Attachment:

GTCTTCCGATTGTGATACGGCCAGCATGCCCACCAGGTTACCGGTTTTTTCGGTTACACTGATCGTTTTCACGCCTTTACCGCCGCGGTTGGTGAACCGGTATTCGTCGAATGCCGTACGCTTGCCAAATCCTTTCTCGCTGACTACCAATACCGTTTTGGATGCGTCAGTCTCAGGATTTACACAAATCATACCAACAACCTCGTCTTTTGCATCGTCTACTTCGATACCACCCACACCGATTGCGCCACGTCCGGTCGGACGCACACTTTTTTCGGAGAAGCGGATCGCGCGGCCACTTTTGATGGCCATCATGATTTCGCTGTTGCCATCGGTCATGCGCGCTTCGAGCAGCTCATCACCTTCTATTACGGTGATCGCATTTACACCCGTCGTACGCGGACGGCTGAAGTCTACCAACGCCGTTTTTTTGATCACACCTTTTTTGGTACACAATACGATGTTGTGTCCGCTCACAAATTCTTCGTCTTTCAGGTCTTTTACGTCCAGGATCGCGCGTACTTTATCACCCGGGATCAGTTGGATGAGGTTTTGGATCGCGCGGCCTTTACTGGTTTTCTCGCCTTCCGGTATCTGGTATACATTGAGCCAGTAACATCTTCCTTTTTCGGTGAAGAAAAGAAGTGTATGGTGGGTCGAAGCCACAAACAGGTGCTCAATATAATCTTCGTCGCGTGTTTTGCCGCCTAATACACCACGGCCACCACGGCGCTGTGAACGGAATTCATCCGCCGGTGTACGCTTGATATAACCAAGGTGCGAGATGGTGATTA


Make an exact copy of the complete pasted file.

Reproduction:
GTCTTCCGATTGTGATACGGCCAGCATGCCCACCAGGTTACCGGTTTTTTCGGTTACACTGATCGTTTTCACGCCTTTACCGCCGCGGTTGGTGAACCGGTATTCGTCGAATGCCGTACGCTTGCCAAATCCTTTCTCGCTGACTACCAATACCGTTTTGGATGCGTCAGTCTCAGGATTTACACAAATCATACCAACAACCTCGTCTTTTGCATCGTCTACTTCGATACCACCCACACCGATTGCGCCACGTCCGGTCGGACGCACACTTTTTTCGGAGAAGCGGATCGCGCGGCCACTTTTGATGGCCATCATGATTTCGCTGTTGCCATCGGTCATGCGCGCTTCGAGCAGCTCATCACCTTCTATTACGGTGATCGCATTTACACCCGTCGTACGCGGACGGCTGAAGTCTACCAACGCCGTTTTTTTGATCACACCTTTTTTGGTACACAATACGATGTTGTGTCCGCTCACAAATTCTTCGTCTTTCAGGTCTTTTACGTCCAGGATCGCGCGTACTTTATCACCCGGGATCAGTTGGATGAGGTTTTGGATCGCGCGGCCTTTACTGGTTTTCTCGCCTTCCGGTATCTGGTATACATTGAGCCAGTAACATCTTCCTTTTTCGGTGAAGAAAAGAAGTGTATGGTGGGTCGAAGCCACAAACAGGTGCTCAATATAATCTTCGTCGCGTGTTTTGCCGCCTAATACACCACGGCCACCACGGCGCTGTGAACGGAATTCATCCGCCGGTGTACGCTTGATATAACCAAGGTGCGAGATGGTGATTA